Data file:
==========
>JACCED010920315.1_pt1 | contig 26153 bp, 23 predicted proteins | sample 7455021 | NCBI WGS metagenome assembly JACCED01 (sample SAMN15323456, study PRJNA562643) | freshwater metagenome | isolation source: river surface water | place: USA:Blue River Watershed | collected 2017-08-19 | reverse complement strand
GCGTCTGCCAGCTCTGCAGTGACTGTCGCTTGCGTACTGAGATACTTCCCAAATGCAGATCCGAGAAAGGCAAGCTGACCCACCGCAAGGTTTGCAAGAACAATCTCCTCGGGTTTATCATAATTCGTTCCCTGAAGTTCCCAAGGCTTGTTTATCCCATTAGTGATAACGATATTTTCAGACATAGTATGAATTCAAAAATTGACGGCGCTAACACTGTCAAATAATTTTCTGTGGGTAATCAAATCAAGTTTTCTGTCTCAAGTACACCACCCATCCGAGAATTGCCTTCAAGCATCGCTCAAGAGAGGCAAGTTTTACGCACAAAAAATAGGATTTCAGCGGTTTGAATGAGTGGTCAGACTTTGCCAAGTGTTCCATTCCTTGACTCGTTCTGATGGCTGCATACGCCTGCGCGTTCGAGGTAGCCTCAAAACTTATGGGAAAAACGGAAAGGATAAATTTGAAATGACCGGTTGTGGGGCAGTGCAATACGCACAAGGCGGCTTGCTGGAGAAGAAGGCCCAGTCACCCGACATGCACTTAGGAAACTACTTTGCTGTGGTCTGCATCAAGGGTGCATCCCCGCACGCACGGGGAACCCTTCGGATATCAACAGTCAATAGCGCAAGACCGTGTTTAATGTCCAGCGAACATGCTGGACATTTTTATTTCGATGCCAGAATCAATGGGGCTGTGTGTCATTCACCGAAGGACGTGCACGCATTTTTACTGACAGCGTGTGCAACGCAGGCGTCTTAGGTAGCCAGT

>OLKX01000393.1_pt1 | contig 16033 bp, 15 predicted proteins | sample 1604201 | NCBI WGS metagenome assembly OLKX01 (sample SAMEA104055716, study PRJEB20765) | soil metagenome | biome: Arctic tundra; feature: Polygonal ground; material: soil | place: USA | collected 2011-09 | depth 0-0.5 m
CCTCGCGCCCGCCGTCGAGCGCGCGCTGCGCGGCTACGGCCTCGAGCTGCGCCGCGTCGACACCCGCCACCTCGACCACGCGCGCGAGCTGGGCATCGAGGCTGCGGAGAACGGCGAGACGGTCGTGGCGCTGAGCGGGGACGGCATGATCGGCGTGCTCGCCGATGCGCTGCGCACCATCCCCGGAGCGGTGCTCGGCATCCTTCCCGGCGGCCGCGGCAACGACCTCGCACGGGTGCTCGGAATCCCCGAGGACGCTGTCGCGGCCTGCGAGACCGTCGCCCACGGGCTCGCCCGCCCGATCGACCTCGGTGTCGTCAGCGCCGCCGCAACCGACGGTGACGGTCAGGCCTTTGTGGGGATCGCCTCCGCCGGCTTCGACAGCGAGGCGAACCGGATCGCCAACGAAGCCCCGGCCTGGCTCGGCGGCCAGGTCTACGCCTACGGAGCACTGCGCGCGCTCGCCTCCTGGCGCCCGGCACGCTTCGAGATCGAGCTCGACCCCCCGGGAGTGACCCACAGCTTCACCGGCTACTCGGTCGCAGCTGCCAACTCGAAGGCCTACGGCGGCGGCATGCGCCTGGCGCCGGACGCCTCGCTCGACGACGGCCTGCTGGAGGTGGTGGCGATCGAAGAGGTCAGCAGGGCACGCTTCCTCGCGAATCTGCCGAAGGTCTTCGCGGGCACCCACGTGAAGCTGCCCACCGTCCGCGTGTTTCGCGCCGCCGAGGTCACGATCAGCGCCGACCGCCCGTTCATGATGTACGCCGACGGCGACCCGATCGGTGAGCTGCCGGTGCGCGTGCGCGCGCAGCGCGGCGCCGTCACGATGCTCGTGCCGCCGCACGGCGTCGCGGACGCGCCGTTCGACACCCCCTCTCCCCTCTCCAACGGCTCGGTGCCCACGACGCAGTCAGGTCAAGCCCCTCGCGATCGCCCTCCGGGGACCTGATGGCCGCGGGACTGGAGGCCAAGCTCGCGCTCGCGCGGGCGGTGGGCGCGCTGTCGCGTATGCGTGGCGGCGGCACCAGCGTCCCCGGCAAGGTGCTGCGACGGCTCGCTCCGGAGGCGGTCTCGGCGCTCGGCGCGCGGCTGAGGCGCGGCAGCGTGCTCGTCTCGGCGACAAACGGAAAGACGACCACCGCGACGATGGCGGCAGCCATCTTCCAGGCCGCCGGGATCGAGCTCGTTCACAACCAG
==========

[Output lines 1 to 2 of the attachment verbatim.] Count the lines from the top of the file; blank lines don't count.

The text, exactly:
>JACCED010920315.1_pt1 | contig 26153 bp, 23 predicted proteins | sample 7455021 | NCBI WGS metagenome assembly JACCED01 (sample SAMN15323456, study PRJNA562643) | freshwater metagenome | isolation source: river surface water | place: USA:Blue River Watershed | collected 2017-08-19 | reverse complement strand
GCGTCTGCCAGCTCTGCAGTGACTGTCGCTTGCGTACTGAGATACTTCCCAAATGCAGATCCGAGAAAGGCAAGCTGACCCACCGCAAGGTTTGCAAGAACAATCTCCTCGGGTTTATCATAATTCGTTCCCTGAAGTTCCCAAGGCTTGTTTATCCCATTAGTGATAACGATATTTTCAGACATAGTATGAATTCAAAAATTGACGGCGCTAACACTGTCAAATAATTTTCTGTGGGTAATCAAATCAAGTTTTCTGTCTCAAGTACACCACCCATCCGAGAATTGCCTTCAAGCATCGCTCAAGAGAGGCAAGTTTTACGCACAAAAAATAGGATTTCAGCGGTTTGAATGAGTGGTCAGACTTTGCCAAGTGTTCCATTCCTTGACTCGTTCTGATGGCTGCATACGCCTGCGCGTTCGAGGTAGCCTCAAAACTTATGGGAAAAACGGAAAGGATAAATTTGAAATGACCGGTTGTGGGGCAGTGCAATACGCACAAGGCGGCTTGCTGGAGAAGAAGGCCCAGTCACCCGACATGCACTTAGGAAACTACTTTGCTGTGGTCTGCATCAAGGGTGCATCCCCGCACGCACGGGGAACCCTTCGGATATCAACAGTCAATAGCGCAAGACCGTGTTTAATGTCCAGCGAACATGCTGGACATTTTTATTTCGATGCCAGAATCAATGGGGCTGTGTGTCATTCACCGAAGGACGTGCACGCATTTTTACTGACAGCGTGTGCAACGCAGGCGTCTTAGGTAGCCAGT